Gov. Brad Little appointed Bellevue Mayor Ned Burns to fill an open District 26 state House of Representatives seat Thursday. Burns will replace Rep. Muffy Davis, who resigned to accept a seat on the Blaine County Board of County Commissioners.

Burns, a Democrat, will serve the remainder of Davis’ term through 2022. Davis is a Democrat who lives in Hailey.

“I’m humbled and honored … and excited to get to work bettering the lives of all District 26 residents and Idahoans everywhere,” Burns said. “I look forward to bringing my perspective and ideas to all of the issues we’ll be addressing in the upcoming legislative session.”

Burns served on the Bellevue City Council before being elected mayor in 2018 and again in 2020. He is a Twin Falls native and University of Montana graduate who works as a real estate agent for the Wood River Valley office of Coldwell Banker Distinctive Properties.

Per Idaho code, the party of a legislator who resigns mid-term submits three nominees to the governor, who then interviews and chooses one to complete the remainder of the term. The Democratic Party committee of District 26 nominated Burns; Karma Fitzgerald, vice chair of the Lincoln County Democrats; and Don Lappin, past Democratic precinct captain for Sun Valley.

District 26 includes Blaine, Camas, Gooding and Lincoln counties.

If successful in the Democratic primary election next spring, Burns could then run in the November general election for another two-year term in the House. The Idaho Democratic Party stated that Burns does intend to run for the seat in 2022. In the next election, District 26 will include Blaine, Lincoln and Jerome counties, after the state approved redrawing district lines earlier this year.

Burns served as a substitute for Davis and District 26 Rep. Sally Toone, D-Gooding, several times during the last session of the Legislature. The next session of the Legislature starts on Jan. 10 in Boise.

“I hope to help advance smart, well-crafted policy to better our state for future generations by making critical investments in infrastructure and public education, as well as finding real solutions to provide meaningful property-tax relief—all of which are my top priorities and where our focus should be in 2022,” Burns said. “It’s time to move Idaho forward.”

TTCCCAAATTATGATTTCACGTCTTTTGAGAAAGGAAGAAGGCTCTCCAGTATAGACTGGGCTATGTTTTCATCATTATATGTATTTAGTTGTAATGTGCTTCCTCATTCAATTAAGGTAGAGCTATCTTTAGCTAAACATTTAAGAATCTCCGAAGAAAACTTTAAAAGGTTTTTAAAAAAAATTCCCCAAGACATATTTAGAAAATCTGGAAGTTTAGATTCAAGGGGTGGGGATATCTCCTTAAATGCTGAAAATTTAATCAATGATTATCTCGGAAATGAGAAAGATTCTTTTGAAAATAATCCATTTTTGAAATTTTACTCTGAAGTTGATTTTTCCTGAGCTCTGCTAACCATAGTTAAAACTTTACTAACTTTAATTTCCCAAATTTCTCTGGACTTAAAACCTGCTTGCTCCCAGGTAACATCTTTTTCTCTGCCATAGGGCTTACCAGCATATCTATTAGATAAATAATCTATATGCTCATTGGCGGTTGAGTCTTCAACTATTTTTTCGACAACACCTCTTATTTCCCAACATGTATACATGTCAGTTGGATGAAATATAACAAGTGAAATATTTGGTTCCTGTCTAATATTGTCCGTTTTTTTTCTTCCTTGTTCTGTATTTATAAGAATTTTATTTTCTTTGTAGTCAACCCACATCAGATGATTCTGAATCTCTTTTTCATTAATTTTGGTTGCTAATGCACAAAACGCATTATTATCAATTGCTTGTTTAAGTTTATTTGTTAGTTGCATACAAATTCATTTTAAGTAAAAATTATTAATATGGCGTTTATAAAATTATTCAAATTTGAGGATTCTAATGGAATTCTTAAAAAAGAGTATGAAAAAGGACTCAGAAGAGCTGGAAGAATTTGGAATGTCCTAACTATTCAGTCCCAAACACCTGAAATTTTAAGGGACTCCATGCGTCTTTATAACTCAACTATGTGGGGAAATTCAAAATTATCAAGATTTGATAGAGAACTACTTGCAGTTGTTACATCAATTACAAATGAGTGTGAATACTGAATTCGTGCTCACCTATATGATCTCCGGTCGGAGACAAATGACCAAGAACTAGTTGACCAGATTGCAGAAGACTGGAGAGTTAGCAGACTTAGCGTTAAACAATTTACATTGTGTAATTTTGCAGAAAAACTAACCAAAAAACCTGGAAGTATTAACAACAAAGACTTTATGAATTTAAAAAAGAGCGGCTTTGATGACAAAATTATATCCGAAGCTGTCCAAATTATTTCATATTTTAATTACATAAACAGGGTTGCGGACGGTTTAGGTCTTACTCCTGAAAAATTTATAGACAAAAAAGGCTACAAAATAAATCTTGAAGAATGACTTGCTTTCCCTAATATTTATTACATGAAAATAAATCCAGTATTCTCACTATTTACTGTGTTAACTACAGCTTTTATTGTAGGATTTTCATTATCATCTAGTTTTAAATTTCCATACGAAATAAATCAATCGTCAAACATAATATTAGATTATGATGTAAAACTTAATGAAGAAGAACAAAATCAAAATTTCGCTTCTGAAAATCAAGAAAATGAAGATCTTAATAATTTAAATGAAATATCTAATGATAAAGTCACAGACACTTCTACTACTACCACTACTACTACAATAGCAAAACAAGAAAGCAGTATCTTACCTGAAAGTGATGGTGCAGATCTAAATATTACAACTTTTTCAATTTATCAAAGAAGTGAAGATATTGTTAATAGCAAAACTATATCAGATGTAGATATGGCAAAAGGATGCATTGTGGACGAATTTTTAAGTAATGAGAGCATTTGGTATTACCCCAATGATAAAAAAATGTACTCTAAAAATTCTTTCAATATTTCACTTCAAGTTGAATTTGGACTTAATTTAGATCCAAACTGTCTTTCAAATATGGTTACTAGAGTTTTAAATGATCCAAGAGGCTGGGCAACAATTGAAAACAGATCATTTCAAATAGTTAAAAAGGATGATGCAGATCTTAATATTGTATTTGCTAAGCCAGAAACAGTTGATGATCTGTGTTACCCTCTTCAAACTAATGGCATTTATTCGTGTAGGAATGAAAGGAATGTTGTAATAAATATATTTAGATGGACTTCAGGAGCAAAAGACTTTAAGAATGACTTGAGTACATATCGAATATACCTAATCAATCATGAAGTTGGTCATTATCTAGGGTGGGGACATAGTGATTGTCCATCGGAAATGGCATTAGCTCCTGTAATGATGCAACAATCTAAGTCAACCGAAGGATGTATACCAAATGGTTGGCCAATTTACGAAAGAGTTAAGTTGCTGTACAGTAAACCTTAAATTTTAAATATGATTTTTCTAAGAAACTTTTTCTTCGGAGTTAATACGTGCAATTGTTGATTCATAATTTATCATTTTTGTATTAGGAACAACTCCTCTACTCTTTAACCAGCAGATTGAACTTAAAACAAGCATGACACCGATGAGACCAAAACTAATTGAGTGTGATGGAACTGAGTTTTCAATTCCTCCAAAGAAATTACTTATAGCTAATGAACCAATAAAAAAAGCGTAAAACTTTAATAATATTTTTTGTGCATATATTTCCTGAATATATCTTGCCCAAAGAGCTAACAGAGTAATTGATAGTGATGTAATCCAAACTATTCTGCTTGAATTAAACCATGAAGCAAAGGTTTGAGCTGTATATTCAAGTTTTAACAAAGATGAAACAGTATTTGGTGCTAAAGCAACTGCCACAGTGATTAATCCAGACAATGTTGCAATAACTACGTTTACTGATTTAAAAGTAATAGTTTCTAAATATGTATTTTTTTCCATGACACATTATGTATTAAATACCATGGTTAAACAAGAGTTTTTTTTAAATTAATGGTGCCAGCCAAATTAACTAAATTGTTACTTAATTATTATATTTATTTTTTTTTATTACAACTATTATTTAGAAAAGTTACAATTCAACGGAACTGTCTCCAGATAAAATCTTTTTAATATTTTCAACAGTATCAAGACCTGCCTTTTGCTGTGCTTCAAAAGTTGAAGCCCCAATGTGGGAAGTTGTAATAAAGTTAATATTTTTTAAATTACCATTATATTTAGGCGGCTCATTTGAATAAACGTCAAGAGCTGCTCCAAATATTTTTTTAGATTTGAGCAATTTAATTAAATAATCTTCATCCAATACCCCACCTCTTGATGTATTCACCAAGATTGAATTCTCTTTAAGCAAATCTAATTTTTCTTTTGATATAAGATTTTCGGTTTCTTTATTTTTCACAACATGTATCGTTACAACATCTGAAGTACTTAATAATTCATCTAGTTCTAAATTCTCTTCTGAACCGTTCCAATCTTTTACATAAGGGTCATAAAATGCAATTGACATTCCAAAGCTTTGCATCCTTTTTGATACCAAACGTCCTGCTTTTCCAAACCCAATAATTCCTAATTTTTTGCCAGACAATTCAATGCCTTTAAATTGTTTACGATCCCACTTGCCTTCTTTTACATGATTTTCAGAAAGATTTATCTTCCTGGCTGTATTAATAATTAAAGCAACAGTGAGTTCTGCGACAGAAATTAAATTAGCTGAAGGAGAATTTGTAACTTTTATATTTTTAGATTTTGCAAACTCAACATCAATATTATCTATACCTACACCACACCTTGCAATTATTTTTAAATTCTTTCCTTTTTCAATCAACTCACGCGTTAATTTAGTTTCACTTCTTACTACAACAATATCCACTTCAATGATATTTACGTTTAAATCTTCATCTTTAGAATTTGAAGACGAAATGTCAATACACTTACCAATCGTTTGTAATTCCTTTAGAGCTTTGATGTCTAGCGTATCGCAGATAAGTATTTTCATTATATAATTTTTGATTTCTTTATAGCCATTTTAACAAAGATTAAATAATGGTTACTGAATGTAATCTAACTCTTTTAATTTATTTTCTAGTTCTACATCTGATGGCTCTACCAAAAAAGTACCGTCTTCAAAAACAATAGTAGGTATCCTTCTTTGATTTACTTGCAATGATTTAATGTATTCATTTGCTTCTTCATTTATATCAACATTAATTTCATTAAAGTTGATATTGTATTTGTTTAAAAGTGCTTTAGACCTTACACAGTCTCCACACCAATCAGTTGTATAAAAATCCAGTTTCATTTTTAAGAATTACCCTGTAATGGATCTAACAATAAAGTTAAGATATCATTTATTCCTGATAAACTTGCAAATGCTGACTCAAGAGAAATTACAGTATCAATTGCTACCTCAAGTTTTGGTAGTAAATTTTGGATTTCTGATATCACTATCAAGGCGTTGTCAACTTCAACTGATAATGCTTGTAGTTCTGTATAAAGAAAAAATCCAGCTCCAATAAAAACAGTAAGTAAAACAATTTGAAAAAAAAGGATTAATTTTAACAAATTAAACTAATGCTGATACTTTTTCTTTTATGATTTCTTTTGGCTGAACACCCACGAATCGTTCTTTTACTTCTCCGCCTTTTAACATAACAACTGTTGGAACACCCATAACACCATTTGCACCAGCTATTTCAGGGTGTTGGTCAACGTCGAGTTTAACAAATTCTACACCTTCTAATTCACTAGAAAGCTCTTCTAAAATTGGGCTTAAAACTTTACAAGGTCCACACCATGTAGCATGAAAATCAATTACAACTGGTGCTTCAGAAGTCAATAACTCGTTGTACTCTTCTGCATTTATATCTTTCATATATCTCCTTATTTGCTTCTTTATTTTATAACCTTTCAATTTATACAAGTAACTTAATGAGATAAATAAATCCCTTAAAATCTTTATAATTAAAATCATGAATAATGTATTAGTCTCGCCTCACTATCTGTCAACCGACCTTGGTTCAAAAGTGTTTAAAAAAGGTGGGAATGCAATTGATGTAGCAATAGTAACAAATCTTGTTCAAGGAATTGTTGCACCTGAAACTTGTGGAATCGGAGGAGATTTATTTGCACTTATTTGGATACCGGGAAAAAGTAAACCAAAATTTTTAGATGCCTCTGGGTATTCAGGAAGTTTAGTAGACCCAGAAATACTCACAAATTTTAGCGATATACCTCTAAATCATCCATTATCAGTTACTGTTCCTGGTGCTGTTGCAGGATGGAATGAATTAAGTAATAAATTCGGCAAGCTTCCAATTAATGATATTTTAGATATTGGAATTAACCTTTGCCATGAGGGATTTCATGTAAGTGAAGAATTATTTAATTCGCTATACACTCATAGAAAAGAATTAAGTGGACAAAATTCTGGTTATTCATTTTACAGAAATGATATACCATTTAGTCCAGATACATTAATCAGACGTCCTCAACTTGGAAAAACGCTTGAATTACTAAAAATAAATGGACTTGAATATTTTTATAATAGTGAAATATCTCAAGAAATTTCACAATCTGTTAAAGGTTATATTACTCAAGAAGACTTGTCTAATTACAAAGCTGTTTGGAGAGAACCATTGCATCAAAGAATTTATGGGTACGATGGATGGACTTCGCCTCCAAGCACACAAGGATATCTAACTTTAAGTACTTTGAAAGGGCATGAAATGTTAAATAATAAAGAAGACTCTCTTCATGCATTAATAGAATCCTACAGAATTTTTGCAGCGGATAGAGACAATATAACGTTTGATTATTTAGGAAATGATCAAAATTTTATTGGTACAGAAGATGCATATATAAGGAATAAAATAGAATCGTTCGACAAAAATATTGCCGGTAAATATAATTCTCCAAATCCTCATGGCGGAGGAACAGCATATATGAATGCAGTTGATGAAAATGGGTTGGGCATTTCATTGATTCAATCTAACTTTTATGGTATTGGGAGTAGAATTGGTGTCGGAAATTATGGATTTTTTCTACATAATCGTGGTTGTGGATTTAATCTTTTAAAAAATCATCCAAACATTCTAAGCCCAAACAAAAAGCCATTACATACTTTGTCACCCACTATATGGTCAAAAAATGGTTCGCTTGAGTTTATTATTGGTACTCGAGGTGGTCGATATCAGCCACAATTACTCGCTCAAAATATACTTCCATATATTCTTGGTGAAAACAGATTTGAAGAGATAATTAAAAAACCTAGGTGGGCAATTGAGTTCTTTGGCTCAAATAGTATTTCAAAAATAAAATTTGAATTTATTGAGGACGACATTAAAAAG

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Davis resigned from the Legislature earlier this month, after Little appointed her to fill the Blaine County commissioners’ seat being vacated at the end of the month by Jacob Greenberg. Greenberg announced his midterm resignation from the District 2 seat of the three-member commission in late October, stating that he was retiring from public service. District 2 includes Hailey and the middle area of the Wood River Valley.

Greenberg was elected to a two-year term in 2020 and one year will remain in that term when he leaves office. Davis can run in the Democratic primary in May to try to retain the seat, which will be up for election in November 2022.

Davis has said she had decided earlier this year that she was not going to run for a third term in the Legislature, which convenes in Boise for about three months every year. She wanted to be closer to home and her family, she said, and was looking for a new role in which she believes she can have a greater impact on Blaine County.

“I’m thrilled Gov. Little chose Ned as my successor,” Davis said Thursday. “Ned is well prepared to jump into the role and hit the ground running to best represent the constituents of District 26.”

Burns said he will resign from his mayoral post. The city attorney is researching how a transition to a new mayor will occur, he said. Per the city’s 1883 charter, the City Council will be charged with electing a new mayor. 

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